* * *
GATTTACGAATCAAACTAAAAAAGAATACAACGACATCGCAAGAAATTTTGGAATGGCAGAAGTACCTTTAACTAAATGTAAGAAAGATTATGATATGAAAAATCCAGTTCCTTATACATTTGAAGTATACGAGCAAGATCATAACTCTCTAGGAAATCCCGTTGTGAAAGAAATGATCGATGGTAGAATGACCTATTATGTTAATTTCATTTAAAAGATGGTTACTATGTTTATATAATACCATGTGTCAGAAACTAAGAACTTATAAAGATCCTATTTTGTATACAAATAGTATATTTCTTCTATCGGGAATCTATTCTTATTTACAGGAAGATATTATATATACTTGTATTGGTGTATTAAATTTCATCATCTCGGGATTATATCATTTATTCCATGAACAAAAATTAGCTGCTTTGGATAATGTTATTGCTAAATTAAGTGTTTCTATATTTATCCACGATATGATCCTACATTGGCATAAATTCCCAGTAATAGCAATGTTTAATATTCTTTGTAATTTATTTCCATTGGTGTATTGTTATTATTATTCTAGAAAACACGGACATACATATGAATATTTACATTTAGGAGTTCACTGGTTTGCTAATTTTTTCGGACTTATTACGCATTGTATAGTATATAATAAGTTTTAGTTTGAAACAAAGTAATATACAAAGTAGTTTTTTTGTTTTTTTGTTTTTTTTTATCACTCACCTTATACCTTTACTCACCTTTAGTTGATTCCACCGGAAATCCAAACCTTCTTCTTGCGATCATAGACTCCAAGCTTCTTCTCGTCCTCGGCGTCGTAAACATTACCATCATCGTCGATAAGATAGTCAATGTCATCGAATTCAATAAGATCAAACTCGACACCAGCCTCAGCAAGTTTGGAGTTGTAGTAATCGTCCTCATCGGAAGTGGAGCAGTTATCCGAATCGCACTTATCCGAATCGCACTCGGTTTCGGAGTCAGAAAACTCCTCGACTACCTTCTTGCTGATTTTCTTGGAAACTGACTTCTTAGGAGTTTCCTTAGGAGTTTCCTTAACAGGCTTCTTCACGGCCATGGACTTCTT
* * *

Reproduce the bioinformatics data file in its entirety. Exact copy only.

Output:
GATTTACGAATCAAACTAAAAAAGAATACAACGACATCGCAAGAAATTTTGGAATGGCAGAAGTACCTTTAACTAAATGTAAGAAAGATTATGATATGAAAAATCCAGTTCCTTATACATTTGAAGTATACGAGCAAGATCATAACTCTCTAGGAAATCCCGTTGTGAAAGAAATGATCGATGGTAGAATGACCTATTATGTTAATTTCATTTAAAAGATGGTTACTATGTTTATATAATACCATGTGTCAGAAACTAAGAACTTATAAAGATCCTATTTTGTATACAAATAGTATATTTCTTCTATCGGGAATCTATTCTTATTTACAGGAAGATATTATATATACTTGTATTGGTGTATTAAATTTCATCATCTCGGGATTATATCATTTATTCCATGAACAAAAATTAGCTGCTTTGGATAATGTTATTGCTAAATTAAGTGTTTCTATATTTATCCACGATATGATCCTACATTGGCATAAATTCCCAGTAATAGCAATGTTTAATATTCTTTGTAATTTATTTCCATTGGTGTATTGTTATTATTATTCTAGAAAACACGGACATACATATGAATATTTACATTTAGGAGTTCACTGGTTTGCTAATTTTTTCGGACTTATTACGCATTGTATAGTATATAATAAGTTTTAGTTTGAAACAAAGTAATATACAAAGTAGTTTTTTTGTTTTTTTGTTTTTTTTTATCACTCACCTTATACCTTTACTCACCTTTAGTTGATTCCACCGGAAATCCAAACCTTCTTCTTGCGATCATAGACTCCAAGCTTCTTCTCGTCCTCGGCGTCGTAAACATTACCATCATCGTCGATAAGATAGTCAATGTCATCGAATTCAATAAGATCAAACTCGACACCAGCCTCAGCAAGTTTGGAGTTGTAGTAATCGTCCTCATCGGAAGTGGAGCAGTTATCCGAATCGCACTTATCCGAATCGCACTCGGTTTCGGAGTCAGAAAACTCCTCGACTACCTTCTTGCTGATTTTCTTGGAAACTGACTTCTTAGGAGTTTCCTTAGGAGTTTCCTTAACAGGCTTCTTCACGGCCATGGACTTCTT